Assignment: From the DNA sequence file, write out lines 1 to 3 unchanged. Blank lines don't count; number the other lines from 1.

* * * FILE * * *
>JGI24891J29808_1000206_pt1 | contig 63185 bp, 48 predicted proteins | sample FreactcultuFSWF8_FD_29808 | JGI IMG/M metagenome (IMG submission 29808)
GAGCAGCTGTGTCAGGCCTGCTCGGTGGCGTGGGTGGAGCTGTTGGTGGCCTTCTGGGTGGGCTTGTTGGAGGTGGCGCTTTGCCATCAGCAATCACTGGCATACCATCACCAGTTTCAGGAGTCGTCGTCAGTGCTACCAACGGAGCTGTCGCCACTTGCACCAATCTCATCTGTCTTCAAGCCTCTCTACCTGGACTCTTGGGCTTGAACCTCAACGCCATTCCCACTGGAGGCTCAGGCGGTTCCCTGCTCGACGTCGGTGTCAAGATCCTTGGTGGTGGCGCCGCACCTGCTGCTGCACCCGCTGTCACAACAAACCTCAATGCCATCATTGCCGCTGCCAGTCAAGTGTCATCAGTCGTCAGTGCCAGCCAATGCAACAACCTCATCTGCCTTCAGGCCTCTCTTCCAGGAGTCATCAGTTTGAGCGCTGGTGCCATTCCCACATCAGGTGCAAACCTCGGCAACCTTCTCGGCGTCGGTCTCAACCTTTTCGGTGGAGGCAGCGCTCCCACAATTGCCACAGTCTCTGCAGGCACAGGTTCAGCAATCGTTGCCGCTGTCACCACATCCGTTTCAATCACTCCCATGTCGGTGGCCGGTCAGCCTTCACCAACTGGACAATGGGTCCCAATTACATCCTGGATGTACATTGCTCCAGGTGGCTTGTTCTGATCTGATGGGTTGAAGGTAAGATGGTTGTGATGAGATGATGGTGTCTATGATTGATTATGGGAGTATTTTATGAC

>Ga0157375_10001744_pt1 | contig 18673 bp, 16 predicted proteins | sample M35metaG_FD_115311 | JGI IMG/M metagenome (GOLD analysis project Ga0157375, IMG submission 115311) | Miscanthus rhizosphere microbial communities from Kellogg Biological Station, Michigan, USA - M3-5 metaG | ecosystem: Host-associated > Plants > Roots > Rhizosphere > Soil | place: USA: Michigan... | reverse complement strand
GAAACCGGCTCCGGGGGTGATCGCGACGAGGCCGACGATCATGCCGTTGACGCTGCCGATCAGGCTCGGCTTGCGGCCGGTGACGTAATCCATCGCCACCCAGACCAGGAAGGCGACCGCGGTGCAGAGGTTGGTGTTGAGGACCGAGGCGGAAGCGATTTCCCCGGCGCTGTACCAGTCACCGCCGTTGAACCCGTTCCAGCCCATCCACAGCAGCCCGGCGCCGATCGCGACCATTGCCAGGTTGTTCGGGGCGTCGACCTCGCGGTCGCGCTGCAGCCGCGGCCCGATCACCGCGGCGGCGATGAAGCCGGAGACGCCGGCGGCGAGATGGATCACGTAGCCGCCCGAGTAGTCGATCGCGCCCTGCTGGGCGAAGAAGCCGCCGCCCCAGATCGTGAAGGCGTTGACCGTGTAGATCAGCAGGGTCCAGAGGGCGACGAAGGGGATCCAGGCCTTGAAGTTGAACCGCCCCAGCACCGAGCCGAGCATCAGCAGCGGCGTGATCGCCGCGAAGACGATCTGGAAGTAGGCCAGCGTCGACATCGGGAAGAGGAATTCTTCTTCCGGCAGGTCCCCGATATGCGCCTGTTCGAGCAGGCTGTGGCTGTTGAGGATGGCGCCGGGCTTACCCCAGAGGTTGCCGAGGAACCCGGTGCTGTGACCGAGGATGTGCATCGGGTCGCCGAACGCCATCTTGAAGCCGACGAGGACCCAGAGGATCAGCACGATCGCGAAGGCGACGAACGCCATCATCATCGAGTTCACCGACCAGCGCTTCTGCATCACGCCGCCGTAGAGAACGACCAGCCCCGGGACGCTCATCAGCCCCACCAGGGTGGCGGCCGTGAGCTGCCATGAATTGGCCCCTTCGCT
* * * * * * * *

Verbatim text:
>JGI24891J29808_1000206_pt1 | contig 63185 bp, 48 predicted proteins | sample FreactcultuFSWF8_FD_29808 | JGI IMG/M metagenome (IMG submission 29808)
GAGCAGCTGTGTCAGGCCTGCTCGGTGGCGTGGGTGGAGCTGTTGGTGGCCTTCTGGGTGGGCTTGTTGGAGGTGGCGCTTTGCCATCAGCAATCACTGGCATACCATCACCAGTTTCAGGAGTCGTCGTCAGTGCTACCAACGGAGCTGTCGCCACTTGCACCAATCTCATCTGTCTTCAAGCCTCTCTACCTGGACTCTTGGGCTTGAACCTCAACGCCATTCCCACTGGAGGCTCAGGCGGTTCCCTGCTCGACGTCGGTGTCAAGATCCTTGGTGGTGGCGCCGCACCTGCTGCTGCACCCGCTGTCACAACAAACCTCAATGCCATCATTGCCGCTGCCAGTCAAGTGTCATCAGTCGTCAGTGCCAGCCAATGCAACAACCTCATCTGCCTTCAGGCCTCTCTTCCAGGAGTCATCAGTTTGAGCGCTGGTGCCATTCCCACATCAGGTGCAAACCTCGGCAACCTTCTCGGCGTCGGTCTCAACCTTTTCGGTGGAGGCAGCGCTCCCACAATTGCCACAGTCTCTGCAGGCACAGGTTCAGCAATCGTTGCCGCTGTCACCACATCCGTTTCAATCACTCCCATGTCGGTGGCCGGTCAGCCTTCACCAACTGGACAATGGGTCCCAATTACATCCTGGATGTACATTGCTCCAGGTGGCTTGTTCTGATCTGATGGGTTGAAGGTAAGATGGTTGTGATGAGATGATGGTGTCTATGATTGATTATGGGAGTATTTTATGAC

>Ga0157375_10001744_pt1 | contig 18673 bp, 16 predicted proteins | sample M35metaG_FD_115311 | JGI IMG/M metagenome (GOLD analysis project Ga0157375, IMG submission 115311) | Miscanthus rhizosphere microbial communities from Kellogg Biological Station, Michigan, USA - M3-5 metaG | ecosystem: Host-associated > Plants > Roots > Rhizosphere > Soil | place: USA: Michigan... | reverse complement strand